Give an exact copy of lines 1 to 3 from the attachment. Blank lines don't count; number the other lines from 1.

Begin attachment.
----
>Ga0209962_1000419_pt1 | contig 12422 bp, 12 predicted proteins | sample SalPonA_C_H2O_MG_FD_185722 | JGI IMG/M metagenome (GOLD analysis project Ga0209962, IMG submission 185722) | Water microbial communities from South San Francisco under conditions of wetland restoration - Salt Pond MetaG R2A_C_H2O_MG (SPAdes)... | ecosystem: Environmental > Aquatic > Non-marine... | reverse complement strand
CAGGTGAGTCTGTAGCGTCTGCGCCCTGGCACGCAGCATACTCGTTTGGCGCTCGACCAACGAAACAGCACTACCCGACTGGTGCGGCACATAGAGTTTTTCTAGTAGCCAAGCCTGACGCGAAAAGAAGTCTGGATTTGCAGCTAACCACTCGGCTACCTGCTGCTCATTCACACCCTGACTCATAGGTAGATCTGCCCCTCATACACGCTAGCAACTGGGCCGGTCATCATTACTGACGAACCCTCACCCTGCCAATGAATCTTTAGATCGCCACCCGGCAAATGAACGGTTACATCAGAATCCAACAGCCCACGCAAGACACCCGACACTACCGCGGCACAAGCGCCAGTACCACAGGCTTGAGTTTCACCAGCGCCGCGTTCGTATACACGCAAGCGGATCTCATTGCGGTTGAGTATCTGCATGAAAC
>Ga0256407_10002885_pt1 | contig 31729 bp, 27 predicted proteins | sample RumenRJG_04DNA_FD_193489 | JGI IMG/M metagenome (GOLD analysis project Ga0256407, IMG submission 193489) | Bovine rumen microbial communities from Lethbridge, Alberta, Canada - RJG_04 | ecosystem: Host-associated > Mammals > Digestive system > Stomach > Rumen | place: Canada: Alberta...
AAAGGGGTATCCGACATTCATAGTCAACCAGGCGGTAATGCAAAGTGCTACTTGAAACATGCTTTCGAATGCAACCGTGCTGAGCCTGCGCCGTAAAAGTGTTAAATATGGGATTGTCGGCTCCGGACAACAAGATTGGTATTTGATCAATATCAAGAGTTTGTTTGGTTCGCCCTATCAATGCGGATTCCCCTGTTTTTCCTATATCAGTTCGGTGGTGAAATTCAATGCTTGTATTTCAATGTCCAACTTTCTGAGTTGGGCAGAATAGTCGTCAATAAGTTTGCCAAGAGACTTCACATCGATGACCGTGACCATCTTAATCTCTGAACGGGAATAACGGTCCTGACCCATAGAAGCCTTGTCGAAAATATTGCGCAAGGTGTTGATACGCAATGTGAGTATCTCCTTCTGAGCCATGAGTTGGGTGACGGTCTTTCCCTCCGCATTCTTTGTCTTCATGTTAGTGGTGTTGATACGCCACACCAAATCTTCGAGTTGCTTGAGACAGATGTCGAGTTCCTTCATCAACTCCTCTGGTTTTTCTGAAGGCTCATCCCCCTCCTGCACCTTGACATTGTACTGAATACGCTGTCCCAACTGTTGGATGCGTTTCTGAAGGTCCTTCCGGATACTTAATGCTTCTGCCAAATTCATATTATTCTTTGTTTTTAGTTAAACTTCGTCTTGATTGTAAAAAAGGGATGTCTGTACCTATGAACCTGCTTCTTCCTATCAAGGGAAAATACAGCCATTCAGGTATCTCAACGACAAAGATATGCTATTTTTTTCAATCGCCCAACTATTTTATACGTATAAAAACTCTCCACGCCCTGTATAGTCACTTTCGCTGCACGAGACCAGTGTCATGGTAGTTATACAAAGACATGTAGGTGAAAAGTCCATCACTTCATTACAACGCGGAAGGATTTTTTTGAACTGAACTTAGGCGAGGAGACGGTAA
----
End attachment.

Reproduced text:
>Ga0209962_1000419_pt1 | contig 12422 bp, 12 predicted proteins | sample SalPonA_C_H2O_MG_FD_185722 | JGI IMG/M metagenome (GOLD analysis project Ga0209962, IMG submission 185722) | Water microbial communities from South San Francisco under conditions of wetland restoration - Salt Pond MetaG R2A_C_H2O_MG (SPAdes)... | ecosystem: Environmental > Aquatic > Non-marine... | reverse complement strand
CAGGTGAGTCTGTAGCGTCTGCGCCCTGGCACGCAGCATACTCGTTTGGCGCTCGACCAACGAAACAGCACTACCCGACTGGTGCGGCACATAGAGTTTTTCTAGTAGCCAAGCCTGACGCGAAAAGAAGTCTGGATTTGCAGCTAACCACTCGGCTACCTGCTGCTCATTCACACCCTGACTCATAGGTAGATCTGCCCCTCATACACGCTAGCAACTGGGCCGGTCATCATTACTGACGAACCCTCACCCTGCCAATGAATCTTTAGATCGCCACCCGGCAAATGAACGGTTACATCAGAATCCAACAGCCCACGCAAGACACCCGACACTACCGCGGCACAAGCGCCAGTACCACAGGCTTGAGTTTCACCAGCGCCGCGTTCGTATACACGCAAGCGGATCTCATTGCGGTTGAGTATCTGCATGAAAC
>Ga0256407_10002885_pt1 | contig 31729 bp, 27 predicted proteins | sample RumenRJG_04DNA_FD_193489 | JGI IMG/M metagenome (GOLD analysis project Ga0256407, IMG submission 193489) | Bovine rumen microbial communities from Lethbridge, Alberta, Canada - RJG_04 | ecosystem: Host-associated > Mammals > Digestive system > Stomach > Rumen | place: Canada: Alberta...